Monitoring intensity level
For monitoring intensity level, heart rate, color coded heart rate zones, %heart rate max and % VO2max can be used. We recommend to monitor the following issues from the heart rate data:
- See if the players really go to the “red zone” in sprints – does it happen in the beginning and does it last all the way till the end of the workout.
- Make sure the intensity level is low enough during the easy training
- See how quickly heart rate recovers during the recovery breaks
- Does the intensity level remain in the optimal level across the whole training
Example: Two players reached different training effect score from the workout (3.2 vs 4.0). All the interval sprints were performed in high intensity training zone (red). The reason was found from the heart rate recovery between the sprints. Player A recovered more quickly between the sprints whereas player B stayed in the high intensity training zone also during the recovery breaks.
Training Effect Monitoring
Training Effect provides insights from training sessions on which physiological capabilities are being trained and how much. Training Effect forms an intelligent and multidimensional system which is able to track both aerobic and anaerobic training effects and the distribution between these two.
- Monitor how hard your training session is, i.e. the overall Training Effect in real time on a scale from 1 to 5
- See the aerobic and anaerobic training load evolved from warm-ups to high intensity drills during the session
- Receive instant feedback reporting for coaches and players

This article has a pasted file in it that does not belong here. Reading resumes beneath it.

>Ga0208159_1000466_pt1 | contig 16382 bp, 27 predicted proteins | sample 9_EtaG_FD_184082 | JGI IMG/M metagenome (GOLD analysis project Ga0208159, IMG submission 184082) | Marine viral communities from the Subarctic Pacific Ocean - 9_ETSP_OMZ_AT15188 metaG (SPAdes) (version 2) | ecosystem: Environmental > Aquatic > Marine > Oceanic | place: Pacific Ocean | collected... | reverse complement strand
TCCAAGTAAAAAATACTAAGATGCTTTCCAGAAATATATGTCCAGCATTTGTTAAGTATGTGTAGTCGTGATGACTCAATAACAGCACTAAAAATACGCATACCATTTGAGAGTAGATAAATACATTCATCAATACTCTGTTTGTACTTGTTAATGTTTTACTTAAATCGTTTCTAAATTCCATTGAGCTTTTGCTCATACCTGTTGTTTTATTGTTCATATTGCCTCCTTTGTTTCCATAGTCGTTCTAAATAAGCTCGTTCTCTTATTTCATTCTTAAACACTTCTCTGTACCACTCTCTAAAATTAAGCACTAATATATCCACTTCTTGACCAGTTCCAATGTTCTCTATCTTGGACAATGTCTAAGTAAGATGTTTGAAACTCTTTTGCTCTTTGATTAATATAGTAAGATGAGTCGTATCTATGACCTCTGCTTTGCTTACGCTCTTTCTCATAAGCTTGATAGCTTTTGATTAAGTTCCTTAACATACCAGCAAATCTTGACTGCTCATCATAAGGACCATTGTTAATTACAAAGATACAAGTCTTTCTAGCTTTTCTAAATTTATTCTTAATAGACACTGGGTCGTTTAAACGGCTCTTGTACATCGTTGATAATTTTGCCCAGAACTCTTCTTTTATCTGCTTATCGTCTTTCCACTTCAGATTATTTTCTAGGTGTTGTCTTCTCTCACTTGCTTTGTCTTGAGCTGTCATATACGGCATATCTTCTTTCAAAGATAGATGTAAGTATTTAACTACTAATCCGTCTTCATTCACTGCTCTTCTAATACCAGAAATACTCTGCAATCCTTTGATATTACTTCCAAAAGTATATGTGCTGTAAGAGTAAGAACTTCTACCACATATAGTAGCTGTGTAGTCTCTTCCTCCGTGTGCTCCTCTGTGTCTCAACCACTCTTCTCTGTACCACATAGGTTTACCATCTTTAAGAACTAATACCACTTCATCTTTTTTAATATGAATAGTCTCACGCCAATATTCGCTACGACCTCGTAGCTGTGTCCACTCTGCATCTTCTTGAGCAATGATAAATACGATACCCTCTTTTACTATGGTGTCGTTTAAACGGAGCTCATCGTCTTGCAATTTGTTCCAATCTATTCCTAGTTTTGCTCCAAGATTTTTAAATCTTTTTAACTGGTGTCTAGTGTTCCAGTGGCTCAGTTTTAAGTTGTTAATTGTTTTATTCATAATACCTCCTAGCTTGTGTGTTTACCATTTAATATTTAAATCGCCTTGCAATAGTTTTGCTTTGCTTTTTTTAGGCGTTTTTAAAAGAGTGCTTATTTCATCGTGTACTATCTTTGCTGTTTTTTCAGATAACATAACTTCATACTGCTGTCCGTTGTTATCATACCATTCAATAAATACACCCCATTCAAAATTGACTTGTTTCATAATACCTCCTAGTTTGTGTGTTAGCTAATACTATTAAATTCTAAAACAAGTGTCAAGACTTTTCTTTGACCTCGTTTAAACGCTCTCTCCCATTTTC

Aerobic Training Effect is based on EPOC prediction and it is describing how the workout improved athletes’ endurance capacity. Anaerobic Training Effect is based on high intensity interval analytics describing how the workout is affecting on repeated sprinting ability.
|Goal of Training||Workout||TE:|
|Maximal aerobic fitness||Constant pace / interval
Work/rest ratio 2:1
Aerobic 70% / Anaerobic 30%
|Basic aerobic condition, recovery training||Low intensity / long duration
Aerobic 100% / Anaerobic 0%
|Speed, strength, power||Short sprints / long recovery breaks
Work/Rest Ratio 1:4
Aerobic 30% / Anaerobic 70%
|Anaerobic power||All out short / medium duration intervals
Work/Rest ratio 1:2
Aerobic 30% / Anaerobic 70%
Real Time Monitoring
The real time Training Effect monitoring provides tools for coaches to identify individual training responses and to make sure the athletes reach the goals set for the workout.
From the group report we recommend to check the following issues:
- What was the team average in TE, did it correspond the goal set for the workout (see table above)?
- Are there big differences in values between players?
- To detect early signs of overtraining, check the recovery status (overnight recovery test) for the players with highest and lowest training load.
TRIMP (Training Implulse) is a method of quantifying training load. The accumulation curve for TRIMP is designed to model the lactate accumulation curve increasing exponentially to intensity level (Originally adopted from Dr.Bannister). The key difference to EPOC is that TRIMP does not decrease during recovery breaks and it is best suited for interval training. Based on our data browsing with the top soccer, ice-hockey and rugby teams, the following scale is suggested for 75-90min training sessions:
Hard training: TRIMP >140
Moderate training: TRIMP 70-140
Easy training: TRIMP < 70
Energy expenditure can be monitored in real time and in postanalysis. The information through fitness report and multidata export report provides information about total energy expenditure and distribtion of carbohydrates and fats. This information helps the players and team nutritionists to plan the proper nutrition strategy for ensuring the optimal recovery from workouts and games.
The picture shows an example about energy consumption during a long duration endurance performance. The decrease of glycogen storages can be seen from the graph by noticing the increased amount of consumed fat after the first half of the race.